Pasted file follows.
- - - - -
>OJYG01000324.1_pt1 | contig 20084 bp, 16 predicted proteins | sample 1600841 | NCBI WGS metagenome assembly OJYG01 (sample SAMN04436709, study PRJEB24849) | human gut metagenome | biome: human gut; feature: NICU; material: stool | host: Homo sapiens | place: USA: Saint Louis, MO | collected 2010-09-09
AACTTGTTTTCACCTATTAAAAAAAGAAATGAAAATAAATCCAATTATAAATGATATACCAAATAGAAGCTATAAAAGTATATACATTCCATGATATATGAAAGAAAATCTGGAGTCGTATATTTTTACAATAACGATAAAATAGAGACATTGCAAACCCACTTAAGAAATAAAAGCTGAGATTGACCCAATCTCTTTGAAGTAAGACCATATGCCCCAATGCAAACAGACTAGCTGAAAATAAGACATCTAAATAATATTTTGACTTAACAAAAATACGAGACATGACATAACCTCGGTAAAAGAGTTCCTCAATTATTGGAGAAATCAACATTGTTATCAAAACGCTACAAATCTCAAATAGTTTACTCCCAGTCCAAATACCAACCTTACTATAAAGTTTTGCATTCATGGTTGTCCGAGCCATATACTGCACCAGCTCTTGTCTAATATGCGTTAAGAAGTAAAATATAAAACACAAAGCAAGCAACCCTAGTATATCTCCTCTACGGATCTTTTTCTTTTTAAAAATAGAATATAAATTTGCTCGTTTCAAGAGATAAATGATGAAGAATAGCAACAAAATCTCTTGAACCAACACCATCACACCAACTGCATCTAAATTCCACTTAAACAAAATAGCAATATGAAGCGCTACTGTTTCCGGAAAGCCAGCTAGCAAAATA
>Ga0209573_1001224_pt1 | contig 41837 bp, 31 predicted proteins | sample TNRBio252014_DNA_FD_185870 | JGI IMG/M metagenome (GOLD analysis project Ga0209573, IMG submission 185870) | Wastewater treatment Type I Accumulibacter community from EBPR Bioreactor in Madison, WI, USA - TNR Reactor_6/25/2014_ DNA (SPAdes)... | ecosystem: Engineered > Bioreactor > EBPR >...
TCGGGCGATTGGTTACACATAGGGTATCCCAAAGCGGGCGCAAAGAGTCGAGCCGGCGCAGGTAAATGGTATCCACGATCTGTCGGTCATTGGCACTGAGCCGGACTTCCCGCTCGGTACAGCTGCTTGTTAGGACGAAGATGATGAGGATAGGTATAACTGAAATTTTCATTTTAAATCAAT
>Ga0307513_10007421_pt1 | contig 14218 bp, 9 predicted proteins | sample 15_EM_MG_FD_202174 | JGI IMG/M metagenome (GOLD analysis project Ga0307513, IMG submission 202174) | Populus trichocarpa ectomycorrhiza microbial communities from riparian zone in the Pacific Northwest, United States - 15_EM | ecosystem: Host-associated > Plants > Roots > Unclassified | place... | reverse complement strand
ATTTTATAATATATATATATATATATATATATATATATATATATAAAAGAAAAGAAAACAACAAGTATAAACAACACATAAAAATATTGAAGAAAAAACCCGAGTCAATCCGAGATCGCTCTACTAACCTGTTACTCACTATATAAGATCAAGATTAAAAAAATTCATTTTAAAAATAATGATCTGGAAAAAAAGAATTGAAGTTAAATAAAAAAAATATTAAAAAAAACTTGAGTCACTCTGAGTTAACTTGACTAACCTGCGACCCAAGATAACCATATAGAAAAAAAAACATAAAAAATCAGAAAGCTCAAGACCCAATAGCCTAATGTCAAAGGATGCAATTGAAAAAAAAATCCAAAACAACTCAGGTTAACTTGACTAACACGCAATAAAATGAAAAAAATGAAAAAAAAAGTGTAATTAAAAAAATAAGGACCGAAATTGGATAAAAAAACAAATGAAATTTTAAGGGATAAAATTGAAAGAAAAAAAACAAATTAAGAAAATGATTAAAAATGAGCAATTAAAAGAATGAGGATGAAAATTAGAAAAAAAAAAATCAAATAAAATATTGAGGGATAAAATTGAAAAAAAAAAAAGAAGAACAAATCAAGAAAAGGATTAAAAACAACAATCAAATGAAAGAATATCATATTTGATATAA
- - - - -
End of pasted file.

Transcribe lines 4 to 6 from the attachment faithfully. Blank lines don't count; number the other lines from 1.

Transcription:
TCGGGCGATTGGTTACACATAGGGTATCCCAAAGCGGGCGCAAAGAGTCGAGCCGGCGCAGGTAAATGGTATCCACGATCTGTCGGTCATTGGCACTGAGCCGGACTTCCCGCTCGGTACAGCTGCTTGTTAGGACGAAGATGATGAGGATAGGTATAACTGAAATTTTCATTTTAAATCAAT
>Ga0307513_10007421_pt1 | contig 14218 bp, 9 predicted proteins | sample 15_EM_MG_FD_202174 | JGI IMG/M metagenome (GOLD analysis project Ga0307513, IMG submission 202174) | Populus trichocarpa ectomycorrhiza microbial communities from riparian zone in the Pacific Northwest, United States - 15_EM | ecosystem: Host-associated > Plants > Roots > Unclassified | place... | reverse complement strand
ATTTTATAATATATATATATATATATATATATATATATATATATAAAAGAAAAGAAAACAACAAGTATAAACAACACATAAAAATATTGAAGAAAAAACCCGAGTCAATCCGAGATCGCTCTACTAACCTGTTACTCACTATATAAGATCAAGATTAAAAAAATTCATTTTAAAAATAATGATCTGGAAAAAAAGAATTGAAGTTAAATAAAAAAAATATTAAAAAAAACTTGAGTCACTCTGAGTTAACTTGACTAACCTGCGACCCAAGATAACCATATAGAAAAAAAAACATAAAAAATCAGAAAGCTCAAGACCCAATAGCCTAATGTCAAAGGATGCAATTGAAAAAAAAATCCAAAACAACTCAGGTTAACTTGACTAACACGCAATAAAATGAAAAAAATGAAAAAAAAAGTGTAATTAAAAAAATAAGGACCGAAATTGGATAAAAAAACAAATGAAATTTTAAGGGATAAAATTGAAAGAAAAAAAACAAATTAAGAAAATGATTAAAAATGAGCAATTAAAAGAATGAGGATGAAAATTAGAAAAAAAAAAATCAAATAAAATATTGAGGGATAAAATTGAAAAAAAAAAAAGAAGAACAAATCAAGAAAAGGATTAAAAACAACAATCAAATGAAAGAATATCATATTTGATATAA